A rat resistance exercise regimen attenuates losses of musculoskeletal mass during hindlimb suspension

J. D. Fluckey, E. E. Dupont-Versteegden, D. C. Montague, M. Knox, P. Tesch, C. A. Peterson, D. Gaddy-Kurten

Research output: Contribution to journalArticlepeer-review

77 Scopus citations


Exposure to microgravity and/or spaceflight causes dramatic losses in both muscle and bone mass. In normal gravity, resistance exercise has been effectively used to increase muscle and bone mass. We tested a novel form of resistance exercise training using flywheel technology as a countermeasure to offset the loss of musculoskeletal mass during 4 weeks of adult rat hindlimb suspension (HS), an unloading model of microgravity. Male, Sprague-Dawley rats (6-month old) were operantly conditioned to perform resistance exercise, and then randomly assigned to groups of sedentary control (CON), HS, and HS with resistance exercise training (HSRT; 2 sets of ∼21 repetitions, 3 days week-1 for 4 weeks during suspension). In soleus, HS resulted in lower (P < 0.05) muscle mass to body mass ratio (∼50% of controls) and rates of protein synthesis. HSRT significantly attenuated the loss of muscle mass in soleus muscle, and rates of protein synthesis for soleus were similar for HSRT and controls. There were no differences among groups for mass or rates of protein synthesis in extensor digitorum longus. In cancellous regions of the distal femur, HS resulted in significant reductions of bone mineral density (BMD), but this was restored to control levels with HSRT. Cortical regions of the femur were not different among HS, HSRT or control groups. Together, these data suggest that resistance training using flywheel technology may be a promising tool to attenuate losses of the musculoskeletal system during periods of hindlimb unloading.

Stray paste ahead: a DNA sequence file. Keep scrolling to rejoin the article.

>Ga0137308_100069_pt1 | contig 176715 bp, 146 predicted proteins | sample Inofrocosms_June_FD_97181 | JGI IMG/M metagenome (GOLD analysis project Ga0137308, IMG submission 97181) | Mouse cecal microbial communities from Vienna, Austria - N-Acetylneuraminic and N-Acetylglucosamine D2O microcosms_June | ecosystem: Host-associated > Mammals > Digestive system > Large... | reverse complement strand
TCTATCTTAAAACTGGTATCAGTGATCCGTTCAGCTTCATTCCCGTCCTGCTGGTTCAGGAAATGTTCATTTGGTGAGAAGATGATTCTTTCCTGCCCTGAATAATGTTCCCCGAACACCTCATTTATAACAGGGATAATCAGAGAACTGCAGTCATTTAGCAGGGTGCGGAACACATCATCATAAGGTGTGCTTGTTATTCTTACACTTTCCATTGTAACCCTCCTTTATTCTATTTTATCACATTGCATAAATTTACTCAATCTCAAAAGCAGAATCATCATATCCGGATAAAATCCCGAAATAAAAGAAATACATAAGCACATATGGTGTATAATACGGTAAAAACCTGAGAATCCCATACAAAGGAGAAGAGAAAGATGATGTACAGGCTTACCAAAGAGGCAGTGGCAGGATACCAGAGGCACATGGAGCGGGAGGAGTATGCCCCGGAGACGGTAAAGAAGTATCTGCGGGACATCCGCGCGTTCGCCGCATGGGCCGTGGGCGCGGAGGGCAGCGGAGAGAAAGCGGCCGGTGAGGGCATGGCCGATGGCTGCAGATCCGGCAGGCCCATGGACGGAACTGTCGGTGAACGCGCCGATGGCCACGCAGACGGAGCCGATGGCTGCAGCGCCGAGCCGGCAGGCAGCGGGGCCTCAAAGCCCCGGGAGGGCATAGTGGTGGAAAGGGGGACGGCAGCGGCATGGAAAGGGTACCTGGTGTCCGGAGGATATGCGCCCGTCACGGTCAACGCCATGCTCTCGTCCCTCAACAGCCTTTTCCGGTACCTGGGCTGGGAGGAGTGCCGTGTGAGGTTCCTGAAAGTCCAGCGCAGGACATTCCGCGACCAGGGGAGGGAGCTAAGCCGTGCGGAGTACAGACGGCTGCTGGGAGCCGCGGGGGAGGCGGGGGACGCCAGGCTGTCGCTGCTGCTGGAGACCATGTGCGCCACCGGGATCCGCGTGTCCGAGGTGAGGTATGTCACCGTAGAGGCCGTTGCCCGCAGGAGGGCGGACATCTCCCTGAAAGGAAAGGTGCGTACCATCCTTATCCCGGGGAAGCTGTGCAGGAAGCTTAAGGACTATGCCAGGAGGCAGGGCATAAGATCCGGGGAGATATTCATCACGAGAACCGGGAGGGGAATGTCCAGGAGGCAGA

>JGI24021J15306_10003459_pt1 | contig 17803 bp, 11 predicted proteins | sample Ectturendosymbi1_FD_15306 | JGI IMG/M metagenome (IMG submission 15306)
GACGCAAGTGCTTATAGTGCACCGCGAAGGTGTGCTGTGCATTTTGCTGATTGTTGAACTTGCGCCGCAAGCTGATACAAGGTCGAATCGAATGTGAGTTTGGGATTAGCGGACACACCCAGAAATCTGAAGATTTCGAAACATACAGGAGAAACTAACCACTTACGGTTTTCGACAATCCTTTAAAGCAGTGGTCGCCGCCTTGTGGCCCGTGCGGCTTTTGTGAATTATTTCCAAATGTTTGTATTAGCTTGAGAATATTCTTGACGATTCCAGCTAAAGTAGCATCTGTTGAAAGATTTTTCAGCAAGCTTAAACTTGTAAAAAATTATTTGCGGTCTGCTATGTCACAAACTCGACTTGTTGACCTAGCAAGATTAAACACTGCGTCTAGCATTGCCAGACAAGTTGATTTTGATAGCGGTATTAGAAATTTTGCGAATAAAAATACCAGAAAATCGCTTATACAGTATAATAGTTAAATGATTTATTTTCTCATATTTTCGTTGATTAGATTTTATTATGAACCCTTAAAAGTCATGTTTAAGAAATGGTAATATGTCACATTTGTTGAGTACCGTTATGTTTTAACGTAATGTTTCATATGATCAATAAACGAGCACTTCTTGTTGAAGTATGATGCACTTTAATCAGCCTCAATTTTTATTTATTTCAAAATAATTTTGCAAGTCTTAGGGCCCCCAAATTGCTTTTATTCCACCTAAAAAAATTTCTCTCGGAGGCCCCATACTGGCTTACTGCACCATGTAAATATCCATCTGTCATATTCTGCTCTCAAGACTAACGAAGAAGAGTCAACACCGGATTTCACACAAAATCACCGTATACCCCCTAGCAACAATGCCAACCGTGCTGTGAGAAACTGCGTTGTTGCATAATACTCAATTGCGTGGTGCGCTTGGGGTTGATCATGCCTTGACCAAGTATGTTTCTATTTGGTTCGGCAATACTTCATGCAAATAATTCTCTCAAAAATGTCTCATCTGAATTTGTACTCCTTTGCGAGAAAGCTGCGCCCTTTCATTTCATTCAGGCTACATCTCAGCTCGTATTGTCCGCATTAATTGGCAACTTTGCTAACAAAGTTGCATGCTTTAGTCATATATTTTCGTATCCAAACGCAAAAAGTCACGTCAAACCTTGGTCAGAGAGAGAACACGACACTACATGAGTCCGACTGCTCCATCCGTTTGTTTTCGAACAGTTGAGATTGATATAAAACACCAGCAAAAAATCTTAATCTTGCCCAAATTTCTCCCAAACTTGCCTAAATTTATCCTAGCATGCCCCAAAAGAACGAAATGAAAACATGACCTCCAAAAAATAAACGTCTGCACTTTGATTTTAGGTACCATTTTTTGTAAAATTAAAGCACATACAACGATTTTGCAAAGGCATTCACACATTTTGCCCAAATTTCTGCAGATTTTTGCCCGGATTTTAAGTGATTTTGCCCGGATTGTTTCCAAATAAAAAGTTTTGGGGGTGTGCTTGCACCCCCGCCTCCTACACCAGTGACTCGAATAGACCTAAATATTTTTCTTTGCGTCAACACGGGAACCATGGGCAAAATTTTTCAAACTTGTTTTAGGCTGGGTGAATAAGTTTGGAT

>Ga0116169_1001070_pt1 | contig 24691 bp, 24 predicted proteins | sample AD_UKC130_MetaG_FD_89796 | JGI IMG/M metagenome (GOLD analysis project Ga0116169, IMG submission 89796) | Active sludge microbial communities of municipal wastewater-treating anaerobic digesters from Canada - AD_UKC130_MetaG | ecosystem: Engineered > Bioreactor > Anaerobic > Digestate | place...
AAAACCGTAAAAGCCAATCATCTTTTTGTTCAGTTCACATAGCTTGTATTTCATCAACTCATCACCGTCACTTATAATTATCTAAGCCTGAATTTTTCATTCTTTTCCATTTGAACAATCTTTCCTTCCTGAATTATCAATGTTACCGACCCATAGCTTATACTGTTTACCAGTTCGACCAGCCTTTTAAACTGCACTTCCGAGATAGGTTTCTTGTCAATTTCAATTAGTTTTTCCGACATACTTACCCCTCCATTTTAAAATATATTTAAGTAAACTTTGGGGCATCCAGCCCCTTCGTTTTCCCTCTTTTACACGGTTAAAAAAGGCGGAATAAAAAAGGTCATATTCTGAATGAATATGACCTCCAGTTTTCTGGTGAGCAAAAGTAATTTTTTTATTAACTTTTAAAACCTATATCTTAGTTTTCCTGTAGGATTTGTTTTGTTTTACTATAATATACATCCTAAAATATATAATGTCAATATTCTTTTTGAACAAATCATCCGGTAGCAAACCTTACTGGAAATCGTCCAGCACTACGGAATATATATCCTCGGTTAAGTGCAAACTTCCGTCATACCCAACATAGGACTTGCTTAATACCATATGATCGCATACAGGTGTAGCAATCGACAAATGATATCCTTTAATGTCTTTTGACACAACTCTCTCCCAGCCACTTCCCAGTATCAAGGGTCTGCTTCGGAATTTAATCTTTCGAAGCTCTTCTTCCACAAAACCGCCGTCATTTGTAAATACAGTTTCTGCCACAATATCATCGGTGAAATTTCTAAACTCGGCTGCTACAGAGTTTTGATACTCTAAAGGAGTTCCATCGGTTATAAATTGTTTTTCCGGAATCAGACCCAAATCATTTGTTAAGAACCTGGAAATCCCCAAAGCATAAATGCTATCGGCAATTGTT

Original languageEnglish
Pages (from-to)293-300
Number of pages8
JournalActa Physiologica Scandinavica
Issue number4
StatePublished - 2002


  • Bone mineral density
  • Flywheel technology
  • Muscle unloading
  • Rates of protein synthesis
  • Soleus muscle

ASJC Scopus subject areas

  • Physiology


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